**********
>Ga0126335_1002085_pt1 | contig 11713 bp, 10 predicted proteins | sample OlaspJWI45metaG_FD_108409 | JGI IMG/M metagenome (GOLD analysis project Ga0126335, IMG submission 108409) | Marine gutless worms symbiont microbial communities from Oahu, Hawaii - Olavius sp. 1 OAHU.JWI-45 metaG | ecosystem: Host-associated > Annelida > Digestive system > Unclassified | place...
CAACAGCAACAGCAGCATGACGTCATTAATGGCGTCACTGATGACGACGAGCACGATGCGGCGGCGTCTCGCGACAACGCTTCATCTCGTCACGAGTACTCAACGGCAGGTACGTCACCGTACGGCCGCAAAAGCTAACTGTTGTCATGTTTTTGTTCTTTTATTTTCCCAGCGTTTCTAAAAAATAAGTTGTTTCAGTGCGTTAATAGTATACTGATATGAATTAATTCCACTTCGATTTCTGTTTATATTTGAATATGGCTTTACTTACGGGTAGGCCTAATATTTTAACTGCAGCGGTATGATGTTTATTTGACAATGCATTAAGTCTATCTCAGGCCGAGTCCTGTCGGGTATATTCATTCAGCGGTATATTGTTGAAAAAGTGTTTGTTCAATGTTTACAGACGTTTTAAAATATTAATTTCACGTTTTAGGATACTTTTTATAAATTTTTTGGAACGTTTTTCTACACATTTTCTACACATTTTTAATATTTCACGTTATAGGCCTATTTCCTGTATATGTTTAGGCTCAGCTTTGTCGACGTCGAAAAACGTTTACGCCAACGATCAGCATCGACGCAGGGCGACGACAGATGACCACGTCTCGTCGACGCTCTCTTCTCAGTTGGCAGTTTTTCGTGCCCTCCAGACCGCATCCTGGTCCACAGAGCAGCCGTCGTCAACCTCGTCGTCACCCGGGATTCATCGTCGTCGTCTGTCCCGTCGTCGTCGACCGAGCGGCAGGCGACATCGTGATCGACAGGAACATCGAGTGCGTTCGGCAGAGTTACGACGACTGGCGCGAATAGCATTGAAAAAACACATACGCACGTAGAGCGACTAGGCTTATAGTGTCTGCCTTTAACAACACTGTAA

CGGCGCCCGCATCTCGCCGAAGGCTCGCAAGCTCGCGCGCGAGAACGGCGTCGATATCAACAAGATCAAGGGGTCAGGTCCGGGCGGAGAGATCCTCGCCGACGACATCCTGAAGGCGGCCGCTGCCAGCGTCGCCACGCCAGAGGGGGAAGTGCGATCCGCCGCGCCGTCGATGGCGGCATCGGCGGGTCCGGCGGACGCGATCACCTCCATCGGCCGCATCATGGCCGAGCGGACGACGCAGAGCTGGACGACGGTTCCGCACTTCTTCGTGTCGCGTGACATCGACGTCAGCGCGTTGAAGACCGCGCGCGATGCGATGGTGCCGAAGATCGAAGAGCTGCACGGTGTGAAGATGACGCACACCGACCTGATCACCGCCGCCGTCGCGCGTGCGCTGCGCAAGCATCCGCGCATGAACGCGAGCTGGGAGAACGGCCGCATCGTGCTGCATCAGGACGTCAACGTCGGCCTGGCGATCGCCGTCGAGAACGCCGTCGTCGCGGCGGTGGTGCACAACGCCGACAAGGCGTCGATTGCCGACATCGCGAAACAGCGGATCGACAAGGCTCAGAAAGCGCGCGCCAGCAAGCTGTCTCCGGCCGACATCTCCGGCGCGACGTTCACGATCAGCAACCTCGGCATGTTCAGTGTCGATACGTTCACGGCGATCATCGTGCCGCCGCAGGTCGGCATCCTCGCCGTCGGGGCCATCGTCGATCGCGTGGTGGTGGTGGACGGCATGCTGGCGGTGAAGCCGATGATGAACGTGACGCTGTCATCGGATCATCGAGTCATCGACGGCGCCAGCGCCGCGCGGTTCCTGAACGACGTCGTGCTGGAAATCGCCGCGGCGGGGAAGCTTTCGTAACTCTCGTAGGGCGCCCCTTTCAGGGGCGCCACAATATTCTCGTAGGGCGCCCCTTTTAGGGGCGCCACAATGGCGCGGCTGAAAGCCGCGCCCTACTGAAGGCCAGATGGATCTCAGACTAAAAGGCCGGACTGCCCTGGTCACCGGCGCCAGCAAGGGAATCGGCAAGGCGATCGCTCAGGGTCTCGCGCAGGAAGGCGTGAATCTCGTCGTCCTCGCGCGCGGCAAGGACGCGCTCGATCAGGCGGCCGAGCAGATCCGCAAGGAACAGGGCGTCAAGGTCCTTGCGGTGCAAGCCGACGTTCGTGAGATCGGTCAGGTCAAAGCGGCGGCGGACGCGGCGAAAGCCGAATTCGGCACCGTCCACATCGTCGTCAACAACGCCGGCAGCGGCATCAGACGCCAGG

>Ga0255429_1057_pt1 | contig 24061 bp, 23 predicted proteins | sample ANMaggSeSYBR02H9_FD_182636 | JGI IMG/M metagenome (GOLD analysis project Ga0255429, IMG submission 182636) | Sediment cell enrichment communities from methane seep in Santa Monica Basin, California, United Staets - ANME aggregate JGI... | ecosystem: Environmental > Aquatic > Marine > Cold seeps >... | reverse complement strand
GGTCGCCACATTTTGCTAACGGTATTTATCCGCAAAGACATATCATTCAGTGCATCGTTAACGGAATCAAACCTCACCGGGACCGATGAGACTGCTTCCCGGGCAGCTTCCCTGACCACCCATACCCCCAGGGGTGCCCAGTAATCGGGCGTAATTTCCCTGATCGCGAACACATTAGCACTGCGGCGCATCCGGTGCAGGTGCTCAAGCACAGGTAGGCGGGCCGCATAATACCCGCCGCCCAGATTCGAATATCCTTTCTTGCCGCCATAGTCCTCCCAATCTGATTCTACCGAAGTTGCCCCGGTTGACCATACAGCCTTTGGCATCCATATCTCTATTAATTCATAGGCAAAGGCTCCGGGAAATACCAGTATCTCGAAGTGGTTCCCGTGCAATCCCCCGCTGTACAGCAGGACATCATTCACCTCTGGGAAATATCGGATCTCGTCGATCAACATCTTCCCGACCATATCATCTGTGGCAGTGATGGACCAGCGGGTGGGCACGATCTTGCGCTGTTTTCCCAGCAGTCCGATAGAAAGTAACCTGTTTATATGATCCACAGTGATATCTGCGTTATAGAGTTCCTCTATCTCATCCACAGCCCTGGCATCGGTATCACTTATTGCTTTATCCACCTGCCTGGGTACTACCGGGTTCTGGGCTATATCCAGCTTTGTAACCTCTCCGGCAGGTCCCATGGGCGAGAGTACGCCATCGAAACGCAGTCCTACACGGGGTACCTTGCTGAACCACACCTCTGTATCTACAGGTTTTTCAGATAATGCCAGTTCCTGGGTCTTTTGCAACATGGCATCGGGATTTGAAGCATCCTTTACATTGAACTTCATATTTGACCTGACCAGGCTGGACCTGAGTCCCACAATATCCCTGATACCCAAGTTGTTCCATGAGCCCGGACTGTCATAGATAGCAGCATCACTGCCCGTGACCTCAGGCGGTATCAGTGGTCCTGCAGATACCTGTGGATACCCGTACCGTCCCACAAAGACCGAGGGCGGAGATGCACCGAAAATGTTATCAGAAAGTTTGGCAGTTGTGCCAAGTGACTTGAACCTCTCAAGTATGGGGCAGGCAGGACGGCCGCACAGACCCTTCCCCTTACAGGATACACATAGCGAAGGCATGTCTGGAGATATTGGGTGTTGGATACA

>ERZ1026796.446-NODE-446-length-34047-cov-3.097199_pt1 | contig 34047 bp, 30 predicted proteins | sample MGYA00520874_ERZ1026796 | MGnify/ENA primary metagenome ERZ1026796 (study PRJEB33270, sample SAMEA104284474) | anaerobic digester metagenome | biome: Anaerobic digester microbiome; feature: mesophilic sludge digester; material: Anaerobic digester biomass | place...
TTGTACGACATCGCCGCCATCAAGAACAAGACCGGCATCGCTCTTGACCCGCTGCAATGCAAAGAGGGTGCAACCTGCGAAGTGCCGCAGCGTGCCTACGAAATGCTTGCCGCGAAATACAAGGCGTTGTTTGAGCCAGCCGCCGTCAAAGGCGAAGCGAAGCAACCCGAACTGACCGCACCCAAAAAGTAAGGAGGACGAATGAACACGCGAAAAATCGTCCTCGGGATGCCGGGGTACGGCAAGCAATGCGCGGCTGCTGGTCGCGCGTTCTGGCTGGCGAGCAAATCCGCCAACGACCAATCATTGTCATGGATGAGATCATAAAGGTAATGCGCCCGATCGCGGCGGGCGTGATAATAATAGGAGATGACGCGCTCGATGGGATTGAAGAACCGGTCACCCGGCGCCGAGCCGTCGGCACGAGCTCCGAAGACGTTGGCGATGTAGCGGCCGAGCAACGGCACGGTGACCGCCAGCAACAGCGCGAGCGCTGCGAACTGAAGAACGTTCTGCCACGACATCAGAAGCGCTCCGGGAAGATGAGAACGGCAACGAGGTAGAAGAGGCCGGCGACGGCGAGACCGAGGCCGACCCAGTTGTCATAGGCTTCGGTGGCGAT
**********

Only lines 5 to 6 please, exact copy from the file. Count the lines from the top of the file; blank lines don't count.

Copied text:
GGTCGCCACATTTTGCTAACGGTATTTATCCGCAAAGACATATCATTCAGTGCATCGTTAACGGAATCAAACCTCACCGGGACCGATGAGACTGCTTCCCGGGCAGCTTCCCTGACCACCCATACCCCCAGGGGTGCCCAGTAATCGGGCGTAATTTCCCTGATCGCGAACACATTAGCACTGCGGCGCATCCGGTGCAGGTGCTCAAGCACAGGTAGGCGGGCCGCATAATACCCGCCGCCCAGATTCGAATATCCTTTCTTGCCGCCATAGTCCTCCCAATCTGATTCTACCGAAGTTGCCCCGGTTGACCATACAGCCTTTGGCATCCATATCTCTATTAATTCATAGGCAAAGGCTCCGGGAAATACCAGTATCTCGAAGTGGTTCCCGTGCAATCCCCCGCTGTACAGCAGGACATCATTCACCTCTGGGAAATATCGGATCTCGTCGATCAACATCTTCCCGACCATATCATCTGTGGCAGTGATGGACCAGCGGGTGGGCACGATCTTGCGCTGTTTTCCCAGCAGTCCGATAGAAAGTAACCTGTTTATATGATCCACAGTGATATCTGCGTTATAGAGTTCCTCTATCTCATCCACAGCCCTGGCATCGGTATCACTTATTGCTTTATCCACCTGCCTGGGTACTACCGGGTTCTGGGCTATATCCAGCTTTGTAACCTCTCCGGCAGGTCCCATGGGCGAGAGTACGCCATCGAAACGCAGTCCTACACGGGGTACCTTGCTGAACCACACCTCTGTATCTACAGGTTTTTCAGATAATGCCAGTTCCTGGGTCTTTTGCAACATGGCATCGGGATTTGAAGCATCCTTTACATTGAACTTCATATTTGACCTGACCAGGCTGGACCTGAGTCCCACAATATCCCTGATACCCAAGTTGTTCCATGAGCCCGGACTGTCATAGATAGCAGCATCACTGCCCGTGACCTCAGGCGGTATCAGTGGTCCTGCAGATACCTGTGGATACCCGTACCGTCCCACAAAGACCGAGGGCGGAGATGCACCGAAAATGTTATCAGAAAGTTTGGCAGTTGTGCCAAGTGACTTGAACCTCTCAAGTATGGGGCAGGCAGGACGGCCGCACAGACCCTTCCCCTTACAGGATACACATAGCGAAGGCATGTCTGGAGATATTGGGTGTTGGATACA

>ERZ1026796.446-NODE-446-length-34047-cov-3.097199_pt1 | contig 34047 bp, 30 predicted proteins | sample MGYA00520874_ERZ1026796 | MGnify/ENA primary metagenome ERZ1026796 (study PRJEB33270, sample SAMEA104284474) | anaerobic digester metagenome | biome: Anaerobic digester microbiome; feature: mesophilic sludge digester; material: Anaerobic digester biomass | place...